She grew into a beautiful woman and was a natural leader, even at an early age, she said. "You knew she'd be a great adult," Dave Valenti said.
She would set up the "ghost in the graveyard" game or make the peace when other kids were scrapping, they said. "She was always the first one to drag out the lemonade stand table in the summer," said Annemarie Valenti, 54, a mother of four whose eldest daughter was close in age to Smedinghoff.
Early on, Smedinghoff found an affinity with international affairs, government and policy, family and friends said.
Her aunt, Cathy Tokarski, said Smedinghoff would read The New York Times' Week in Review section as a 12-year-old.
Attending a top-tier college such as Johns Hopkins and making it through the arduous Foreign Service Office application process never went to her head, said Tokarski, who lives in Oak Park.
"She did great things, but you would hear about it from other people," Tokarski said. "She wasn't going to hold court on how great she was."
Smedinghoff was soft-spoken, so sometimes "you didn't know how things registered," Tokarski said.
Her grandfather died of colon cancer when she was about 11, Tokarski said. Years later, she biked across the country and raised money for cancer research, Tokarski said.
She thought about pursuing law school but ultimately decided on the foreign service because it aligned with her goals and beliefs, said Allison Bresnahan, 25, a friend.
While in Venezuela, she didn't hesitate to apply to the post in Kabul and was "over the moon" when she learned she got the spot, friends said.
She loved to travel and her dream, they said, was to help people and improve their lives.
"She always said the places that needed her the most were the places that were the scariest or most dangerous," said Julie Whiting, 26, another friend of Smedinghoff's.
Life in Kabul meant spending most of her time inside the site's compound, where she had been running laps indoors to train for a marathon.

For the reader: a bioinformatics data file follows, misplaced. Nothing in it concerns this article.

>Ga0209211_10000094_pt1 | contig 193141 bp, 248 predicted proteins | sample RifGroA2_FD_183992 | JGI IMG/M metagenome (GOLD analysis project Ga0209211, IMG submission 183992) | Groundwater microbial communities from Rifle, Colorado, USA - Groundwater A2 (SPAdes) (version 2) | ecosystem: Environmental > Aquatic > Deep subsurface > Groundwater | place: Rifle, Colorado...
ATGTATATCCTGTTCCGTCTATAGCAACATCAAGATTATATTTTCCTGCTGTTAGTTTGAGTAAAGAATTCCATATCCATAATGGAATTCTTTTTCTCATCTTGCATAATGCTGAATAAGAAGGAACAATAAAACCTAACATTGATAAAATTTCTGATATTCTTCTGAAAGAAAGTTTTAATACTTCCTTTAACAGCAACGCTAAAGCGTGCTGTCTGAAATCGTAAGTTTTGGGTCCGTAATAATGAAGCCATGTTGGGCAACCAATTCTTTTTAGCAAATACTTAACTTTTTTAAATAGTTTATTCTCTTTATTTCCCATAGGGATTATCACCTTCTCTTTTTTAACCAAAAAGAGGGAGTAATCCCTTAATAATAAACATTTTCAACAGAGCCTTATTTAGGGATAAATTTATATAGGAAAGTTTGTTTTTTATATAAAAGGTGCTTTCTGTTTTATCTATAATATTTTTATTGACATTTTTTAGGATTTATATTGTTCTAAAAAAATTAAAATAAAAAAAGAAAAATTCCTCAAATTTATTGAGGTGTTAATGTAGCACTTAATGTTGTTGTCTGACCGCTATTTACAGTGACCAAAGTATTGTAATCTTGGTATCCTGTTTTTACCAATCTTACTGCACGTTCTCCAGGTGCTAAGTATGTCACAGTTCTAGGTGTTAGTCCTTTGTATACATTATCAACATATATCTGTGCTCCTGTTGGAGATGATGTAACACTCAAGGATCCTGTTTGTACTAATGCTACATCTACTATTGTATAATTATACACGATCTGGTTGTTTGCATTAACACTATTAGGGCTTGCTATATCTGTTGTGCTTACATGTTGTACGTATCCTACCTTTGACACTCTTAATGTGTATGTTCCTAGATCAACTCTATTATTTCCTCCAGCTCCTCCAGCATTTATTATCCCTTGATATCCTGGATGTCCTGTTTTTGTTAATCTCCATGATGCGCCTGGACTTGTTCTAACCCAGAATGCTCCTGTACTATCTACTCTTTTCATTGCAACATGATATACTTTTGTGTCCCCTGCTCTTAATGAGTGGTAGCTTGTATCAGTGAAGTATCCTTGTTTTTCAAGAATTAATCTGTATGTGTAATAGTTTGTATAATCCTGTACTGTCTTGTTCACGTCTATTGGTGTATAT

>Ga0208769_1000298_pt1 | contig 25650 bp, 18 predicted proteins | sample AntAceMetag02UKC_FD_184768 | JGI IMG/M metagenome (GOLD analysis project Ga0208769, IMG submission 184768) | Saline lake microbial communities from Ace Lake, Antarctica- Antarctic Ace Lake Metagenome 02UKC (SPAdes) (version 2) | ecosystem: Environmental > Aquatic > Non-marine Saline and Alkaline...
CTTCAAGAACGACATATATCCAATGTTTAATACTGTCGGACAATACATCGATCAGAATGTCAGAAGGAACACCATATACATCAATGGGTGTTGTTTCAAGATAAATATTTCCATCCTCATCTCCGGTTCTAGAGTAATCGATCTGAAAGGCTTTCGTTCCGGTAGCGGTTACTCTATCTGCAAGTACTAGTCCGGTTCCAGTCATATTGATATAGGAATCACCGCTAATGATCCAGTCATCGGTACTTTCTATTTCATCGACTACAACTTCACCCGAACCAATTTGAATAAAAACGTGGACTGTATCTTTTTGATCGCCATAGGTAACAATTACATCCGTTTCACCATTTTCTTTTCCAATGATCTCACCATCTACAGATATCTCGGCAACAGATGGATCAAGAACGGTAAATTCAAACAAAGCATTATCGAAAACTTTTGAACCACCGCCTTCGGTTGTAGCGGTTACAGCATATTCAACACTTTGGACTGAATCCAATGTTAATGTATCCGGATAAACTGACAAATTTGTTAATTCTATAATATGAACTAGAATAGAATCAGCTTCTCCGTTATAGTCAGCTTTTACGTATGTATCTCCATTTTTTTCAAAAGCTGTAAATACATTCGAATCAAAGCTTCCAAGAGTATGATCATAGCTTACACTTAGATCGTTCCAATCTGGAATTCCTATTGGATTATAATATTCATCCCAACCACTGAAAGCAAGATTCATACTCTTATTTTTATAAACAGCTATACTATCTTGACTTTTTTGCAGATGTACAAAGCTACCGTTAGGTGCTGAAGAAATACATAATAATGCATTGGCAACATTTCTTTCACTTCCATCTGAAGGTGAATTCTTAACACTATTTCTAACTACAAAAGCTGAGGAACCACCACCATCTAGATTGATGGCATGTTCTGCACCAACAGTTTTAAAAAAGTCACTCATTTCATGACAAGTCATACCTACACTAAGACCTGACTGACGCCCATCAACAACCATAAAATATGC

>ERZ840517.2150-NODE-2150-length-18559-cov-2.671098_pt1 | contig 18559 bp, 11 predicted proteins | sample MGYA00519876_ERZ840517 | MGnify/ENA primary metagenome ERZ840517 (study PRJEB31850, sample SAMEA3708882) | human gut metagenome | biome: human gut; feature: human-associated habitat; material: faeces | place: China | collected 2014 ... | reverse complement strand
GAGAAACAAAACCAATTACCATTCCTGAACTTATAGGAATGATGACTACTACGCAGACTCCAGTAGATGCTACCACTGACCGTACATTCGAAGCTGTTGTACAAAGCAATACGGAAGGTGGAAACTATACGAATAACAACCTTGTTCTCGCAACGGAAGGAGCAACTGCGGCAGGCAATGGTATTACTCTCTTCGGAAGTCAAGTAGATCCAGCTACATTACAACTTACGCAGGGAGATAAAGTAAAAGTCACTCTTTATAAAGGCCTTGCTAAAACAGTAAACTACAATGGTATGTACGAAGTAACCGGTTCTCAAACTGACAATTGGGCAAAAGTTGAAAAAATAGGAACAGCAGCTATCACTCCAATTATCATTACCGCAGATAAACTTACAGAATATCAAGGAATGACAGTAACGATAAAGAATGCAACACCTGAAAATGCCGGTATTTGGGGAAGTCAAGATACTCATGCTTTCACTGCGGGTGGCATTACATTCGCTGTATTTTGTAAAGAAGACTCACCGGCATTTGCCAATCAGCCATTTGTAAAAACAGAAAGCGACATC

Smedinghoff loved a physical challenge, friends said. Last month, she rode her bike with friends from the Dead Sea in Israel to the Red Sea in Jordan, said Chris Louie, a friend from college.
In Afghanistan, off-compound trips, like the one Saturday, were rare, but exciting and something to which she looked forward, her family and friends said.
"She said it was the most demanding assignment, but it was the most rewarding," said Bresnahan, who was set to travel around Italy with Smedinghoff later this month. "She was learning more there than any of her other posts combined."
Smedinghoff, who often worked 18-hour days in Kabul, "was hitting her stride" during the past few weeks, her aunt said.
"Those last couple of weeks had been such a peak experience for her, with all the advance work she had done for Secretary Kerry," Tokarski said.
Algeria was to be the next stop for Smedinghoff, who planned to return to the U.S. in July and learn Arabic.
In the family's River Forest neighborhood Sunday afternoon, Mary Fitch, 50, who said she lives down the street from the Smedinghoffs, said everyone who lives on the block is close and devastated by the news.
Neighbors decided to adorn the block with flags and ribbons Saturday afternoon, Fitch said.
Smedinghoff was largely out of the house when Fitch's family moved in five years ago. But the 25-year-old was "always a hello, always a bright smile, always polite," she said.
Fitch said Smedinghoff's death personalizes a faraway war now more than a decade old.
"Now it's someone on the block," she said. "Now it's someone you know."
Tribune reporter Dawn Rhodes contributed.